SHANGHAI (Reuters) – China’s Semiconductor Manufacturing International Corp (SMIC) said on Friday that demand for chips exceeds supply, and raised its expectations for sales for the first half of the year.
“Our current capacity could not fulfill customer needs, and products in every market segment faced shortages,” Zhao Haijun, co-chief executive of SMIC, said in a company earnings call.
SMIC reported sales of $1.1 billion in Q1 2021, a year-on-year increase of 22%, and gross profit reached $250 million, a 7.1% increase.
The company said it expected revenue of $2.4 billion for the first half of the year, which it called “higher than expected.”
Shares in the company rose as much as 4.4% in Hong Kong.
Speaking with investors and analysts, Zhao said the company was working to rapidly expand capacity, with some facilities moving ahead of schedule.
He added that demand for internet-of-things related chips, such as WiFi modules and micro-controller units, remained in tight supply across the industry.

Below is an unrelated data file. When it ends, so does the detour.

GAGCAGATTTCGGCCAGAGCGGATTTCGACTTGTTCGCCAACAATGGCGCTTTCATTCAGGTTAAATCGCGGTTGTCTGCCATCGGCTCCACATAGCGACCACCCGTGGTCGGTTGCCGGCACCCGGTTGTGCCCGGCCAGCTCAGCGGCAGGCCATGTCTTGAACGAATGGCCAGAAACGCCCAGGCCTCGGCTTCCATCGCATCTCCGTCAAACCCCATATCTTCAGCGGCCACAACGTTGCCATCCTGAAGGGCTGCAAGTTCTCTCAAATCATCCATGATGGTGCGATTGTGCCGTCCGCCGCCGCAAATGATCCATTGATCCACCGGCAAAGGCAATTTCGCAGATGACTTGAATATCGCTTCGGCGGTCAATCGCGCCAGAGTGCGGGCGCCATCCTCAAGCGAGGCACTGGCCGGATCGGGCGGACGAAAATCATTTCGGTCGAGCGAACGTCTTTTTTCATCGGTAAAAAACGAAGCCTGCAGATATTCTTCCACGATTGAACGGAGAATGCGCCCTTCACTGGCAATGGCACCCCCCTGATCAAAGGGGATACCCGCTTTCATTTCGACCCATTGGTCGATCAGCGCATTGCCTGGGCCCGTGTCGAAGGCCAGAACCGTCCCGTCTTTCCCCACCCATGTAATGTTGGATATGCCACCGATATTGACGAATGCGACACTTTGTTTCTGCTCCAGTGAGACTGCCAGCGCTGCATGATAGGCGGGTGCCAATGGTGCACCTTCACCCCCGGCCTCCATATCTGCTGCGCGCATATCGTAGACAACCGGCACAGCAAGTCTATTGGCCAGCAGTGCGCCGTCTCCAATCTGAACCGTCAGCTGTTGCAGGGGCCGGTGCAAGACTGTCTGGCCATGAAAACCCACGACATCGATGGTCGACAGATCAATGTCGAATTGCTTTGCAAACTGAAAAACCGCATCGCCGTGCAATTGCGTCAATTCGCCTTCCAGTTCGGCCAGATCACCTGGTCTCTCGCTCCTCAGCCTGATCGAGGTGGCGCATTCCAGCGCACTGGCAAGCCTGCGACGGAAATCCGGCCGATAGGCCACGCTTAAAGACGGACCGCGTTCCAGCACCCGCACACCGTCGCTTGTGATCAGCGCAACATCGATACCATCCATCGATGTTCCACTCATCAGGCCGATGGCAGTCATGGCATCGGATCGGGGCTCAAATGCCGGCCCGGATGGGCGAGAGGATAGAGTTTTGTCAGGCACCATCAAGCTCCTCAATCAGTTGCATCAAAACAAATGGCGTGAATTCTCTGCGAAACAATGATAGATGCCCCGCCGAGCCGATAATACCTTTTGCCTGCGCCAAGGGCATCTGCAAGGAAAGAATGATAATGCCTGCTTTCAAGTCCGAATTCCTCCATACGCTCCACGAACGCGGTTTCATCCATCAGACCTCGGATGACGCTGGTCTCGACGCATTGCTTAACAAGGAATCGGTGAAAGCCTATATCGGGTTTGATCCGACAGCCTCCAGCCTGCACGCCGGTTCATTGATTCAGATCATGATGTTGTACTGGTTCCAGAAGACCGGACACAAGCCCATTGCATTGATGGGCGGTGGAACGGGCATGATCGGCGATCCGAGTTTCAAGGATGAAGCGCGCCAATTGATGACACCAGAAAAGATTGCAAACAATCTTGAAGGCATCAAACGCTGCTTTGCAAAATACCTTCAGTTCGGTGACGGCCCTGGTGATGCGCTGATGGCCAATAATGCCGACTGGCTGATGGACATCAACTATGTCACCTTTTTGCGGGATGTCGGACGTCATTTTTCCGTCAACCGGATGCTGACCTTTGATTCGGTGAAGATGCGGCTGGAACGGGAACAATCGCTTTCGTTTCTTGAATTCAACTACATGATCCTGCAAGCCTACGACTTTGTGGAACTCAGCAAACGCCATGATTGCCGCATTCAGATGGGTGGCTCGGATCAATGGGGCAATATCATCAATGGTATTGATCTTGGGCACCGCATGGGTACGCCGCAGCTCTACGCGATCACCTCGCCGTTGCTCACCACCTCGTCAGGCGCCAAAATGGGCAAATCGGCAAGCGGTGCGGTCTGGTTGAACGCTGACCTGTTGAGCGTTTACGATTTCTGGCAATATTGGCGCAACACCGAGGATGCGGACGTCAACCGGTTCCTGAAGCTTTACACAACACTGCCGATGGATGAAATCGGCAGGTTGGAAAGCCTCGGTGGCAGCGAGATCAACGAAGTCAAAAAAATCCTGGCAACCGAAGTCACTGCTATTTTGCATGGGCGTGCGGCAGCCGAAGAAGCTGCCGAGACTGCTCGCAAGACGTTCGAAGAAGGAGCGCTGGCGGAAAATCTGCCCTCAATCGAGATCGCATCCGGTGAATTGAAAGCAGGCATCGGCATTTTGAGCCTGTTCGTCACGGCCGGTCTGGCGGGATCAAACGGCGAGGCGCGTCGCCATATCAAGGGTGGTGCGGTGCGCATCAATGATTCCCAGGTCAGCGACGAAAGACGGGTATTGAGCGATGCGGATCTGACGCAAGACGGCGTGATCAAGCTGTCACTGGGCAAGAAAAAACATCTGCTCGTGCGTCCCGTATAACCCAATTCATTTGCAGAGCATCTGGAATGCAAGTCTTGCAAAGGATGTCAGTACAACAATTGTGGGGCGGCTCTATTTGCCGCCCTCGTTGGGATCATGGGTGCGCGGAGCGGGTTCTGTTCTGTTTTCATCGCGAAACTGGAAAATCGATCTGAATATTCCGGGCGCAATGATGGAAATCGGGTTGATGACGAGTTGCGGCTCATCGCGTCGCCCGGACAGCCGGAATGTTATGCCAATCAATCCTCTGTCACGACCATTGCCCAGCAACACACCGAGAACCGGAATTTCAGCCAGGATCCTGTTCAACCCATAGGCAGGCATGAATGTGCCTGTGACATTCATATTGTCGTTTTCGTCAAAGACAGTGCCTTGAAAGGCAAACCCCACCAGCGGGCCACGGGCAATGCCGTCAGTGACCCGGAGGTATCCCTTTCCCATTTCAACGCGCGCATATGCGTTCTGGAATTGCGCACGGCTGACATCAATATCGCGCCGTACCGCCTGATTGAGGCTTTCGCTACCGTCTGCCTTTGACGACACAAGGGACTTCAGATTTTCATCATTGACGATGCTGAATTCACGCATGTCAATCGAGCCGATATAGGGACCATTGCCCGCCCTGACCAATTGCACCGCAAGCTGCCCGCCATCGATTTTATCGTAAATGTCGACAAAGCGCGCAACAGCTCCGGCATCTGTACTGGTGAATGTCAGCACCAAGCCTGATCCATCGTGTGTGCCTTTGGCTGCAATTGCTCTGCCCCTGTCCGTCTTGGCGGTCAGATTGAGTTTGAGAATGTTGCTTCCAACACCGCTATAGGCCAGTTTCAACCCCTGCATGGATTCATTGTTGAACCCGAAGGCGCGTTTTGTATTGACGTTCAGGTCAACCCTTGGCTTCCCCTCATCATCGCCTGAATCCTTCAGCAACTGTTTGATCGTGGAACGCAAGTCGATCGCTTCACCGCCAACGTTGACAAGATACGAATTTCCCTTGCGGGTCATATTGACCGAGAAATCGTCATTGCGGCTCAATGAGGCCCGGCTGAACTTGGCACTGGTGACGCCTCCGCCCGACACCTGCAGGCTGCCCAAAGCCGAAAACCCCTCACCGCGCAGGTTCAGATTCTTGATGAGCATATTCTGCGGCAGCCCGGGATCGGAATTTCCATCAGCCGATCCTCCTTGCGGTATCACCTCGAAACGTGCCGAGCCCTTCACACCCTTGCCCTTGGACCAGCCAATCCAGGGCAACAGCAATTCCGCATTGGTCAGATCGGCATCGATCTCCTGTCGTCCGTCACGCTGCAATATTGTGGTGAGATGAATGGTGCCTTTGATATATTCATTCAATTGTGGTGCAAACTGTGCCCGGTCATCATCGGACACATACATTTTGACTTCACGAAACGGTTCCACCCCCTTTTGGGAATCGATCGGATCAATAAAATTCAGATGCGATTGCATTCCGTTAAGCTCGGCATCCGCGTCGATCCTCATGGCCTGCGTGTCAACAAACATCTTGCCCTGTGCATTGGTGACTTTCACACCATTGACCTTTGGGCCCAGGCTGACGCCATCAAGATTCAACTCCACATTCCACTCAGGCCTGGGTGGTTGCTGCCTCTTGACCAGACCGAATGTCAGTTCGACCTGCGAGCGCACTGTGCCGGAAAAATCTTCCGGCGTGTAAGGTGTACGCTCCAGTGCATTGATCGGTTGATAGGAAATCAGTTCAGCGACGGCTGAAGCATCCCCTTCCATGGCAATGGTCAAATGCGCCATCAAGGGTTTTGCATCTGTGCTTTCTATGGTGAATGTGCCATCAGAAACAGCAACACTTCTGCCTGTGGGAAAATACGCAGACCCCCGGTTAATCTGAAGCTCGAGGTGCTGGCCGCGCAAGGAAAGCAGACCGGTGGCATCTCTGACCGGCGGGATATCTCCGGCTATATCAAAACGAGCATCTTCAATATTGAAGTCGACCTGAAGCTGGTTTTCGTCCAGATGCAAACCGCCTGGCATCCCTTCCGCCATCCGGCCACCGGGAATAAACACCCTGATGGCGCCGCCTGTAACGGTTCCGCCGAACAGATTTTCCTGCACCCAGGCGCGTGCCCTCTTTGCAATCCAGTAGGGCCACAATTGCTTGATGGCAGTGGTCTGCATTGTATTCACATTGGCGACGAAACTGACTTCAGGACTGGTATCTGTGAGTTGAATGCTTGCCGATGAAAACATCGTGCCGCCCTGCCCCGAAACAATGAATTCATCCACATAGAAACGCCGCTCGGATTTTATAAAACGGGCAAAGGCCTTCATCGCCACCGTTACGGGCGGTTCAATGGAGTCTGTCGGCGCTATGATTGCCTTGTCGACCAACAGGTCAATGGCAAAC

Backed in part by state funding, SMIC is a key player in China’s efforts to boost its domestic semiconductor manufacturing capabilities.
In March, the company announced it would invest $2.35 billion with the government of Shenzhen to build a new fabrication plant capable of producing 40,000 wafers per month.
Last year, the Trump administration placed sanctions on the company that curbed U.S. equipment makers from supplying it.
In an earnings call, Zhao said these restrictions have created uncertainties for its capacity expansion plans. However, Zhao added, the company remains in communication with relevant governments and has seen “lots of progress.’
(Reporting by Josh Horwitz. Editing by Gerry Doyle)